Two of the four cuts throw down a little more thump and energy. Opener “Route 666” sports the sort of puerile title one might expect from high school rippers circa 1975, but it’s a bruising belter that rumbles like a hotrod during an age when cars were still made of steel. Plus, it honors the venerable narrative of “be careful which path you choose at the crossroads” that bluesmen have been saluting for nearly a century, and that, of course, transfers beautifully to metal.
“Brutish Manchild” is equally as walloping and sure to set a fire in the belly, with a little extra emphatic salute due Jarvis Leatherby and his prodigious bass tone. And holy hell does the song ever vault itself to the next level around 1:20 when that gnarly riff breakout opens the door to one of the EP’s most melodic and lifting measures. It’s worth noting that every individual is at the top of their game here, but the crown ultimately belongs to the wealth of leads firing in from all corners throughout Half Past Human, most of which I believe are delivered courtesy of Jim Barraza.
As satisfying as above-mentioned belters are, though, the EP’s true pinnacles occur when the band’s penchant for twisting epics take hold and the more fantastical elements get pushed into the spotlight. Cirith Ungol has always excelled as chroniclers of the mythical and the horrific, and “Shelob’s Lair” wraps their love of adventurous songwriting into a doomy classic that recounts the giant demon spider whose lair threatens in the pass that bears the band’s namesake. This cut is delightfully plucky, and it’s also the closest relative to 70’s hard rock, thanks to all the psych-hued leads bending from one speaker to the other as the story gradually unfolds.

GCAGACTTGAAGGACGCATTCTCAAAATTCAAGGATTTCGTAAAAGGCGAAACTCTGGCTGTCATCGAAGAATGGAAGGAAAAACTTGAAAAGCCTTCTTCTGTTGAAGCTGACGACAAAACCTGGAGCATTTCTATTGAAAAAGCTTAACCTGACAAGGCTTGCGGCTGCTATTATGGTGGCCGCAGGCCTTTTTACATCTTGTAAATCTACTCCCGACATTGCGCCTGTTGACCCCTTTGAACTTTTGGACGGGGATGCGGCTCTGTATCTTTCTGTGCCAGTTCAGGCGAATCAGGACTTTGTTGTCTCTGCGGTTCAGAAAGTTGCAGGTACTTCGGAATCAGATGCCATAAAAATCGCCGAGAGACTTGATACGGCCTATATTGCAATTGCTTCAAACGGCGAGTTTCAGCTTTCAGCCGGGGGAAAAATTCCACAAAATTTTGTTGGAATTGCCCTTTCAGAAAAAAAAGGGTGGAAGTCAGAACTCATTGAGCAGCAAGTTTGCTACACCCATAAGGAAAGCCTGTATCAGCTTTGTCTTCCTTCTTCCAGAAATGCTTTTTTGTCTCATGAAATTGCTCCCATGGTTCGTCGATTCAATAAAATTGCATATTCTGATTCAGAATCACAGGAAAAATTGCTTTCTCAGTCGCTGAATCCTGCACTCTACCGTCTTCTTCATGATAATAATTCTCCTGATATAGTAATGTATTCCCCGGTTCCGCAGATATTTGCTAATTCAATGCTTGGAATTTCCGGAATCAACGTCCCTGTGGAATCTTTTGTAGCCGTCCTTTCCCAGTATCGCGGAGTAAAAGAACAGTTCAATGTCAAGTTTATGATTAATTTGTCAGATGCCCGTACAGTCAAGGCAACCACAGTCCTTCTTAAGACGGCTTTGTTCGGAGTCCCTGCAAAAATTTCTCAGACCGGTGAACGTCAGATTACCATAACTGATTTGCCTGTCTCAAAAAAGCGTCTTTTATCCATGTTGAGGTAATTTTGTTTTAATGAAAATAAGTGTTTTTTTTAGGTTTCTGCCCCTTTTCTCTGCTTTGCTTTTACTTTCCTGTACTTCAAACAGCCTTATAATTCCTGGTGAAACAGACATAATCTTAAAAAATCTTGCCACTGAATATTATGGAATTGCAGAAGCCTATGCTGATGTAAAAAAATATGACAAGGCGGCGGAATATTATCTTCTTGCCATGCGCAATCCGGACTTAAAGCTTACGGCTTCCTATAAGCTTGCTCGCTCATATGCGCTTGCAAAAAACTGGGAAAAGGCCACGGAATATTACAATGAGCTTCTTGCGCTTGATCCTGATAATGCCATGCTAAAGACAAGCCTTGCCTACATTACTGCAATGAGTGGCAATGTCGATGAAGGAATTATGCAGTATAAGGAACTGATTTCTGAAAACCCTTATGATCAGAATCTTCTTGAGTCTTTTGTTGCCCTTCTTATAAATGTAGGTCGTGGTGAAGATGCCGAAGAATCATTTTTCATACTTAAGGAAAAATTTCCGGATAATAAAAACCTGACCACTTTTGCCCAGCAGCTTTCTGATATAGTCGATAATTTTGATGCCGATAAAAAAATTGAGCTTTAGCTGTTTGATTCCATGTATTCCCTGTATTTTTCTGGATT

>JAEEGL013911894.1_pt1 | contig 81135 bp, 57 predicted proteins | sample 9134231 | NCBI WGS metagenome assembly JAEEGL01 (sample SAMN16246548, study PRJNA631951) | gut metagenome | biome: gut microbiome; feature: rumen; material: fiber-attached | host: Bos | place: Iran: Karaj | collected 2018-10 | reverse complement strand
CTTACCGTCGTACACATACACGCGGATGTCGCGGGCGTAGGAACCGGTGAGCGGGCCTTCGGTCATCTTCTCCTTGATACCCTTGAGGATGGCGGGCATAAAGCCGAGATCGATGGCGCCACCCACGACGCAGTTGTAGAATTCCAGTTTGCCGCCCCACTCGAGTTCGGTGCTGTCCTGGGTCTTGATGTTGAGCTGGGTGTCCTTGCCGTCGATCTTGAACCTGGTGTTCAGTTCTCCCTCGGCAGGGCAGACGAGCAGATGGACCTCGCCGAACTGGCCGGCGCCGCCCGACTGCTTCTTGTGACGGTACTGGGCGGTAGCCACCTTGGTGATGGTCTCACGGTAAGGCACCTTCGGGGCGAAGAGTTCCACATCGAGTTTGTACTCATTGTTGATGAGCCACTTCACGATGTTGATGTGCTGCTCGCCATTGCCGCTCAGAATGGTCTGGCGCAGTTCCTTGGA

The title track is the consummate closer—sullen, emotional and crowned with the sort of climactic finish that conjures visions of King Diamond’s “Black Horseman.” The song opens with a beautifully dark and reflective acoustic lick that the bass quickly picks up on and dances around perfectly, and then the 40-second mark launches into one of the most wonderfully haunting guitar melodies since “Melissa” was first gifted to our ears. From there, “Half Past Human” just soars, folding in multiple leads, a superbly doomy strut, a touch of eccentricity by virtue of Garven’s pattering drums, and the perfect pinch of keyboard atmospherics that culminates in precisely the sort of way every closer should: by leaving the listener very much hoping for more.
So, yeah, that opening bit about showing some level of discretion when it comes to hoarding music? Maybe it’s best to save that for bands with a little less fire left in the kiln. Or, at the least, wait until after May 28th to begin. Clearly, the Cirith Ungol rejuvenation still has an abundance of vigor pumping at its crux, and not even tromping out a handful of 40+ year-old songs penned during a period before the band established their footing can stand in the way of these guys delivering a victory that’s every bit as worthy of your attention as the gems that landed before 2021.
Half Past Human: get ready to clear little more room on that crowded shelf, because this record will definitely belong in your collection.